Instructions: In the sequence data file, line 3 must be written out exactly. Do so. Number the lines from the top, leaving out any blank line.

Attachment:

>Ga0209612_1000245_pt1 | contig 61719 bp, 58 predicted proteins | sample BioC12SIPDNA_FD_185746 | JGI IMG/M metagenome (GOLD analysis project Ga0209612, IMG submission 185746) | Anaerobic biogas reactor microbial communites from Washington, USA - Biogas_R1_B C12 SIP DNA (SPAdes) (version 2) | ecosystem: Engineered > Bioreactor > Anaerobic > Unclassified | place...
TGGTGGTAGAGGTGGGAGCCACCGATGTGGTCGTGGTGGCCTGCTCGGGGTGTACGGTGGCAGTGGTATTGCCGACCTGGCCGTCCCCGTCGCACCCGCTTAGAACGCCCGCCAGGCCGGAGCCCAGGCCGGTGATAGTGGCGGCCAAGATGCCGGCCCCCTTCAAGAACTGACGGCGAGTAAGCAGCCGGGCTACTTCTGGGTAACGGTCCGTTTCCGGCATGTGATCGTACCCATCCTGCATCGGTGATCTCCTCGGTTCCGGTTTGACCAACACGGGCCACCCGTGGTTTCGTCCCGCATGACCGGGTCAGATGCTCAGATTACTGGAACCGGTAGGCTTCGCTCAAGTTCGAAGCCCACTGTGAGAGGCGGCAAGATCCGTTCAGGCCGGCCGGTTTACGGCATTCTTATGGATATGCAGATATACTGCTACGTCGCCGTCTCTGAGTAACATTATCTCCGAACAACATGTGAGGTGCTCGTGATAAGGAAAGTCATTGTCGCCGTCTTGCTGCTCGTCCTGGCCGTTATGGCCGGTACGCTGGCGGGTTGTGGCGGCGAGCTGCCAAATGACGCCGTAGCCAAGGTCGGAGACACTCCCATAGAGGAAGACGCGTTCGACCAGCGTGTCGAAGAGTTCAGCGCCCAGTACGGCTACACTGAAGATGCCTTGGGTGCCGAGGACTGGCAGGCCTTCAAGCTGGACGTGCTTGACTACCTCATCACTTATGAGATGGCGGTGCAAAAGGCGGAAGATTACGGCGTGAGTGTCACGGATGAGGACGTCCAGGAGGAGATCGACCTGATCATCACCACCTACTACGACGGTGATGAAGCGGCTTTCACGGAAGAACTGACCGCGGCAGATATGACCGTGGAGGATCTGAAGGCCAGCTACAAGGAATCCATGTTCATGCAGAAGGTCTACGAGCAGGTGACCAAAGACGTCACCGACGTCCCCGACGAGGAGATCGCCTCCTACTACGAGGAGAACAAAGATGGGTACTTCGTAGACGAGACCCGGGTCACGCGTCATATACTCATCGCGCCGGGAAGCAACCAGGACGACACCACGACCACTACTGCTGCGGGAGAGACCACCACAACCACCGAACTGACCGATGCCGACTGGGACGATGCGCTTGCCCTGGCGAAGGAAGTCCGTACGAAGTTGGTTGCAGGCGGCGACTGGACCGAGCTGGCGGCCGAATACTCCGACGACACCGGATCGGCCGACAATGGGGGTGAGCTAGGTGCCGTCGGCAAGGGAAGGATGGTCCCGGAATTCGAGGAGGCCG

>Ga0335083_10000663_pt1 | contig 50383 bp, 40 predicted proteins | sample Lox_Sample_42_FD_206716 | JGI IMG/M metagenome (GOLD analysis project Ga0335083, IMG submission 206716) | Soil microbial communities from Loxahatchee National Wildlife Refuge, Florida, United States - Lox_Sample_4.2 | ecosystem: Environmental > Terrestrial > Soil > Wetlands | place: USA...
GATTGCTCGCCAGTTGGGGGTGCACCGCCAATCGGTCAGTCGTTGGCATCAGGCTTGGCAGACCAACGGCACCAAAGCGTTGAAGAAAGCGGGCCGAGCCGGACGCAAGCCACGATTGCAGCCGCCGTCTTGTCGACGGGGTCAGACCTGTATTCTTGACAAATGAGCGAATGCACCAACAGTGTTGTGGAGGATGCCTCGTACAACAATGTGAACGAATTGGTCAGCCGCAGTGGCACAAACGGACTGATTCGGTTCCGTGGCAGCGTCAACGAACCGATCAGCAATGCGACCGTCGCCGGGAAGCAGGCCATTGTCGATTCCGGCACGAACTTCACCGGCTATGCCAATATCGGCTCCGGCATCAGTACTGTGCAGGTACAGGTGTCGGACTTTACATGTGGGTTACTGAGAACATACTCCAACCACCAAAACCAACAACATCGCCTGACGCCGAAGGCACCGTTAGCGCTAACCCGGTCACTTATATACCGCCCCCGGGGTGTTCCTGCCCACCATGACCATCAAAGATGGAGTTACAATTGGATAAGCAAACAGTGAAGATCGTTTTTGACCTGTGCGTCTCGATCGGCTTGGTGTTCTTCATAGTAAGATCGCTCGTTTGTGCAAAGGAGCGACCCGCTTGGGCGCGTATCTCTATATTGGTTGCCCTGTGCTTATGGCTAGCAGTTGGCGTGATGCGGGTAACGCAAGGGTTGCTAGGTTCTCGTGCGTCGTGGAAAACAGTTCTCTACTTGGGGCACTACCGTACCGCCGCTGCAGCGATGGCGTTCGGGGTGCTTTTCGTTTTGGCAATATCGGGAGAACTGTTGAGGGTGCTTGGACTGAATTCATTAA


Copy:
>Ga0335083_10000663_pt1 | contig 50383 bp, 40 predicted proteins | sample Lox_Sample_42_FD_206716 | JGI IMG/M metagenome (GOLD analysis project Ga0335083, IMG submission 206716) | Soil microbial communities from Loxahatchee National Wildlife Refuge, Florida, United States - Lox_Sample_4.2 | ecosystem: Environmental > Terrestrial > Soil > Wetlands | place: USA...